My Buddhist perspective demands that we must understand that we are all Buddhas, and that our shortcomings are just obstacles and obscurations which don’t allow us to express our clear Buddha-hood.  We all have the potential for clear and clean communication.   The task is to clear away the obstacles of poor training and egocentric desire to be right rather that to be clear.  Here are some of the principles I teach.

Speak clearly with enough volume

Many of us learn that we should not have a voice in childhood.  When we carry this into adulthood we may speak with low volume or we might slur our words together in order to not fully commit to what we are saying.  It is a way of avoiding getting into trouble.  This includes speaking under ones breath while walking away which is a form of passive aggressive attack. 

Make sure you are answering the question that was asked

When we don’t listen attentively and are more invested in being right we often muddle the message while formulating our response.  It is important to let go of all agendas and compassionately participate in empathetic listening.  My mom was famous for jumping ahead in the conversation and answering a question that she thought might be coming, completely ignoring the actual question or statement.  The ego will do this to us so when sitting down for a discussion meditate first on eliminating all ego from the conversation. 

Respond rather than react 

Avoid defensiveness while listening to the other.  Remember that there is nothing to defend.  We are adults, not children who are afraid of getting into trouble.  If you are aware of your own shortcomings you don't have to defend yourself over something you are already aware of.  When my husband points out my fussiness over detail I am generally able to respond by affirming his statement thus defusing a potential argument.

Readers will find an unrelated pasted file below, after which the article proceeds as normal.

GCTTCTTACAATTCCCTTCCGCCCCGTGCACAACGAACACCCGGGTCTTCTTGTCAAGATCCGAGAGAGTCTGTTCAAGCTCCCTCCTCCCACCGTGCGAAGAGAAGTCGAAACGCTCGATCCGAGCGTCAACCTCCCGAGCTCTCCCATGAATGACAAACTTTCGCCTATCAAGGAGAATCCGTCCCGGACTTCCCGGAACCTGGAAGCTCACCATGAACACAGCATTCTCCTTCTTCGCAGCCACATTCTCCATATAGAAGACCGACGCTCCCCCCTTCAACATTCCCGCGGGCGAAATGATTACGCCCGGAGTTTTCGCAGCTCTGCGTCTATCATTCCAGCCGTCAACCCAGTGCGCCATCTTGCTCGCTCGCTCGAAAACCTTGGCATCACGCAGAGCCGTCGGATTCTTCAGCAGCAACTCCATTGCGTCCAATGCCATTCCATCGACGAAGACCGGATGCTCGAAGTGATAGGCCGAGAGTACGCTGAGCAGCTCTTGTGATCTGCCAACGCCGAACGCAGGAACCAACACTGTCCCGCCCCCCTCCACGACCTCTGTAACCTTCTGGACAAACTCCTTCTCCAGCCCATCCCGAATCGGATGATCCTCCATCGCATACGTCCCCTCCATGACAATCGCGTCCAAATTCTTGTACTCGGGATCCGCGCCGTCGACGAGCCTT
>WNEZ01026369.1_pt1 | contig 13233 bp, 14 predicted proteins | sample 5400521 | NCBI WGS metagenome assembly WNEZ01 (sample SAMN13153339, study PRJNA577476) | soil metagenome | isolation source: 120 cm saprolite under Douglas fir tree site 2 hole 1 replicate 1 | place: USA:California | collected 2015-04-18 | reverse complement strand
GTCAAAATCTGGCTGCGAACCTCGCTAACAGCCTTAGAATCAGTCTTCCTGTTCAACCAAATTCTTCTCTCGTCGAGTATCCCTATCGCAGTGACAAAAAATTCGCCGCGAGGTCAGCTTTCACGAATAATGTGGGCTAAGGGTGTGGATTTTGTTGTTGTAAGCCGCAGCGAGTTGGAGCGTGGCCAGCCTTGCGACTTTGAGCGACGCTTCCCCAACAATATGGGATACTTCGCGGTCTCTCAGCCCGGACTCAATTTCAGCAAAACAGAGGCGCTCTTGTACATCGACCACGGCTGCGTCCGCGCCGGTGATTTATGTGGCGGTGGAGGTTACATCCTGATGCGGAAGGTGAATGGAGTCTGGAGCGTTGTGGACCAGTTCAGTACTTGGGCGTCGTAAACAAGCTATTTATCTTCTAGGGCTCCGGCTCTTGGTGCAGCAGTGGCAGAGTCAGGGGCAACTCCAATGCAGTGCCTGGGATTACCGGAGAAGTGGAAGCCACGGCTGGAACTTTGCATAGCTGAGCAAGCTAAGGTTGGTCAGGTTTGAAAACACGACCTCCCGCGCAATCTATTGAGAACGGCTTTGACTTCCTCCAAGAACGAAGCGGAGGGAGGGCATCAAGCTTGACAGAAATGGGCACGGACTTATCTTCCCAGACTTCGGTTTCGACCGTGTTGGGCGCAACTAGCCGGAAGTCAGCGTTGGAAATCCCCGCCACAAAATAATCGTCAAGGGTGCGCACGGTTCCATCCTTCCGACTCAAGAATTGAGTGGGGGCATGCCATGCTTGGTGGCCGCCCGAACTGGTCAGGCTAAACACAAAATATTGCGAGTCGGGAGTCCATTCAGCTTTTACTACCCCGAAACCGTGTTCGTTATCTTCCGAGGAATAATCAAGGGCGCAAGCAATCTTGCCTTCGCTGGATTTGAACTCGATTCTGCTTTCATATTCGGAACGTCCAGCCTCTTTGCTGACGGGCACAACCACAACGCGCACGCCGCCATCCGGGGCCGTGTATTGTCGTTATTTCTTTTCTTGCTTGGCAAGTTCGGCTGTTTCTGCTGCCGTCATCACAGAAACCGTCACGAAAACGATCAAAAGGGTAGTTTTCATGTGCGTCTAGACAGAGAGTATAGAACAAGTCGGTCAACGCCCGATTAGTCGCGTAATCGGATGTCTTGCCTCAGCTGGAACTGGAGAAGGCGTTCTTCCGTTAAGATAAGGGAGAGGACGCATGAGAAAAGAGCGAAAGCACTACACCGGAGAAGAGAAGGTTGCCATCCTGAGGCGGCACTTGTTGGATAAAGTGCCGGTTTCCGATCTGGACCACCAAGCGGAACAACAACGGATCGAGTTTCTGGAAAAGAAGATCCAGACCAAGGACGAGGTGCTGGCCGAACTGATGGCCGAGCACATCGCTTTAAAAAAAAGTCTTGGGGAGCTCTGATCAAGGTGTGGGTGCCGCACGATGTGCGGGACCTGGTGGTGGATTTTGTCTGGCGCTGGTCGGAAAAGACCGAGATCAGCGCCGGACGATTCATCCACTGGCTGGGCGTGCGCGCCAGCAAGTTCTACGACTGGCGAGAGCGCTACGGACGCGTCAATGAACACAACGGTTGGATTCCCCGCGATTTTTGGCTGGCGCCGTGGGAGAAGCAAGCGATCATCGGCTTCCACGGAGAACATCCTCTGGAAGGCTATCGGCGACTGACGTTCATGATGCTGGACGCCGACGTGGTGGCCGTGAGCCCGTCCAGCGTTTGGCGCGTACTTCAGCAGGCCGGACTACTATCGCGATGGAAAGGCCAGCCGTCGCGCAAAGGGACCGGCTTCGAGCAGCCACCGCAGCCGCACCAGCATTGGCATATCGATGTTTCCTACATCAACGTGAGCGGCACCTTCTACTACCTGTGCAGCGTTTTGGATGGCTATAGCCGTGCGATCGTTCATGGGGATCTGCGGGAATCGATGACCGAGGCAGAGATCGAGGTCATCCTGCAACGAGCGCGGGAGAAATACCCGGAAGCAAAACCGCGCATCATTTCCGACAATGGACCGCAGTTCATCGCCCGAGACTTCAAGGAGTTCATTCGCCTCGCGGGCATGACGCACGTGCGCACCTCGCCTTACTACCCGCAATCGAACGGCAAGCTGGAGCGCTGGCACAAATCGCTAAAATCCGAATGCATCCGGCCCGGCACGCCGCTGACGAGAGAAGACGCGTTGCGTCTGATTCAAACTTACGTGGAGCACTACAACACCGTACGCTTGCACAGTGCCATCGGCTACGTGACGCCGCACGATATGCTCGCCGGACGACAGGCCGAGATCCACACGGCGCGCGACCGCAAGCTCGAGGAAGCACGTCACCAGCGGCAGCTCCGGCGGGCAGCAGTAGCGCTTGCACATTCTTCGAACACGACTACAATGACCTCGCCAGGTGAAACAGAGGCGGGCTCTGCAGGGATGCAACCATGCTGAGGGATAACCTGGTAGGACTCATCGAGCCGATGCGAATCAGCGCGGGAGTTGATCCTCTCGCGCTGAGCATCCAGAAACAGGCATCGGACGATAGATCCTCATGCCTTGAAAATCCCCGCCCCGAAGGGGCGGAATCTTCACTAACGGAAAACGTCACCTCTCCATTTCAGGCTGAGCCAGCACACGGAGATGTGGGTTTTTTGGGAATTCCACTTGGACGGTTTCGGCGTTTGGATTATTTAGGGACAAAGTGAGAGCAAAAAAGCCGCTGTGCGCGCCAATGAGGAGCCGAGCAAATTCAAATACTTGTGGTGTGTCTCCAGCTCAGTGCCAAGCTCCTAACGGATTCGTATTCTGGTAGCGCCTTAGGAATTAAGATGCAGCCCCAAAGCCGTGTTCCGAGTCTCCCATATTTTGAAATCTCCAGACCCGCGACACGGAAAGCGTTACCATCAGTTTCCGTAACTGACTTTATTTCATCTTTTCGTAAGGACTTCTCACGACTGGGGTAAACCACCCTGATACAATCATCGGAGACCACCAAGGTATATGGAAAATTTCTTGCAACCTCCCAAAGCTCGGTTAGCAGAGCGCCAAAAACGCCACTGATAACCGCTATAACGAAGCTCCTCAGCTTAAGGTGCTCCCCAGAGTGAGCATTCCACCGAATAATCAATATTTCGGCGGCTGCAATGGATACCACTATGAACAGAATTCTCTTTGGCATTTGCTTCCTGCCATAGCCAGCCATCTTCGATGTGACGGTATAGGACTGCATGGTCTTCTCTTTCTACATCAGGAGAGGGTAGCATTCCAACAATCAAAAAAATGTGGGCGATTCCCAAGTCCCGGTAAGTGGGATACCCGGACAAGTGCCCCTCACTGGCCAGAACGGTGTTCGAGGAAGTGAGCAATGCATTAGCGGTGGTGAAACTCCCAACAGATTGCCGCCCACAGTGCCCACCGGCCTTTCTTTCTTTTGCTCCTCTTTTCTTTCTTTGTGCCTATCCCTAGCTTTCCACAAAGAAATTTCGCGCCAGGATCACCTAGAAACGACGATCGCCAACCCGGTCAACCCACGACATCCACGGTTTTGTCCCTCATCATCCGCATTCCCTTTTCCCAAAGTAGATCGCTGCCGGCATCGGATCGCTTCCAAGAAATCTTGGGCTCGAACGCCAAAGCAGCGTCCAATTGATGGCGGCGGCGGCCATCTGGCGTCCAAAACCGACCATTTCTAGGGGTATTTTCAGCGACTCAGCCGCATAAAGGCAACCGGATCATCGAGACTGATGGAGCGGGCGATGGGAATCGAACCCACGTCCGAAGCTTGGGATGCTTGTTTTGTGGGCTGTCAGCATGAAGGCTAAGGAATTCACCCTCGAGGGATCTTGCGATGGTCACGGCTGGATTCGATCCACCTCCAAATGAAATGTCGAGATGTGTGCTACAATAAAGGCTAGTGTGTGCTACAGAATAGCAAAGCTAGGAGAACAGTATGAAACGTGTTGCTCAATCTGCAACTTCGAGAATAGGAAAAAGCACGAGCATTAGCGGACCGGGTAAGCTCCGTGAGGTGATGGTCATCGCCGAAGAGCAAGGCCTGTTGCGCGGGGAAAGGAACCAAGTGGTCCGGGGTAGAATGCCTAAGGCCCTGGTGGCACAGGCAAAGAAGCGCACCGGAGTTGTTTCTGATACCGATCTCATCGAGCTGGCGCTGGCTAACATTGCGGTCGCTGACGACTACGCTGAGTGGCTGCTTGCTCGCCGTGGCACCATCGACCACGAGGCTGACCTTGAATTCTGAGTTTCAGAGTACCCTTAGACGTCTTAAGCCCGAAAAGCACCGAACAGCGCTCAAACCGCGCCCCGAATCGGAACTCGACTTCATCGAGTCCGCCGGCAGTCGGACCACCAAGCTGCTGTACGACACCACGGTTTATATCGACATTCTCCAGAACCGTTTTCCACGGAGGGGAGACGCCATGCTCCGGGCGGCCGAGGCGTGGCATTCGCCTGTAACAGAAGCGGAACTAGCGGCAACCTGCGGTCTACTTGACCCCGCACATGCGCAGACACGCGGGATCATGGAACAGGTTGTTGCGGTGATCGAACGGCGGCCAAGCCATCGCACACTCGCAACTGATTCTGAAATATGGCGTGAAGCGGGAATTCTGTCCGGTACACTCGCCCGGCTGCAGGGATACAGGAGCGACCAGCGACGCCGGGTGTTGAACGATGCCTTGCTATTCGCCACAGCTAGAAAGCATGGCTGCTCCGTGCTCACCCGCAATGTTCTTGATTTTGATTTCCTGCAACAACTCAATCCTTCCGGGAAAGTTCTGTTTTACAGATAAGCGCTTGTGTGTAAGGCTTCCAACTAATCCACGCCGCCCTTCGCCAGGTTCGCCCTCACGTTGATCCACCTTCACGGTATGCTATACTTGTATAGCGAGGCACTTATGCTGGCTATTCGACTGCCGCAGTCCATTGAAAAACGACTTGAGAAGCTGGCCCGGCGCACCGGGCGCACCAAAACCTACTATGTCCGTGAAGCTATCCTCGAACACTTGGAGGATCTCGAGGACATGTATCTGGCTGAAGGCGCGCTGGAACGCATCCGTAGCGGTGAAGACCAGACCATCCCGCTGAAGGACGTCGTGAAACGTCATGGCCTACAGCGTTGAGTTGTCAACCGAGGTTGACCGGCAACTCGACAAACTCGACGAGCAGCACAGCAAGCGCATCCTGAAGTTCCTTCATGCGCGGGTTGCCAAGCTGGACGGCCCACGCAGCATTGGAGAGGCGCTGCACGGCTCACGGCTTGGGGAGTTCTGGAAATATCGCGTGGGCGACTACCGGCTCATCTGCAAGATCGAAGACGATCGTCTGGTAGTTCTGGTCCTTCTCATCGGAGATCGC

Use I statements and active listening

When having a discussion, state your case with I statements.  This eliminates the potential for blaming and labeling.  So you don't say “I feel that you are an idiot who never listens”.  You would rather say “I don’t feel heard or understood”.  This allows the other to actively and empathetically listen.  It is best for the responder to rephrase the statement such as “you are saying that when I don’t have eye contact with you and when I interrupt you, you don’t feel that I am listening to you”.  This is a very high level communication skill that whole books have been written about.  I suggest Getting the Love You Want by Harvel Hendricks for a deeper discussion on the subject. 

Refrain from tit for tat tactics

When the other has a problem with you, just let that be the problem that is discussed.  It is combative to respond with “well you do this or that”.  Pick another time to air your grievances in a direct and compassionate way, which brings us to the next principle.

Be direct with kindness:  eliminate hinting and loaded communication

Hints and innuendo are the death knell of effective communication.  A hint leaves us to our own imagination and if you are like me, I imagine the worst.  This can also fuel an angry response from the other because when one is passive the other can become aggressive.  Loaded communication also is passive aggressive.  Unpack everything you need to say and unload it with clarity and kindness. 

If you have an ultimatum be sure you are willing to follow through otherwise don’t make them

Never make a threat you have no intention of carrying out.  If you do this the other will learn to not take you seriously and will discount even a clear and heartfelt request.  Ultimatums will then be ignored. 

When entering any kind of  relationship communicate bottom line issues.

Essentially discuss the basic ground rules of the relationship such as monogamy, honesty, and the like.  If you never want children it might be a good idea to put this out early in the relationship so the other can exit gracefully before falling in love.  Many of these boundaries can be spelled out in the first weeks of dating just as you would get the  policies and procedures at the outset of a new job.

Use time outs effectively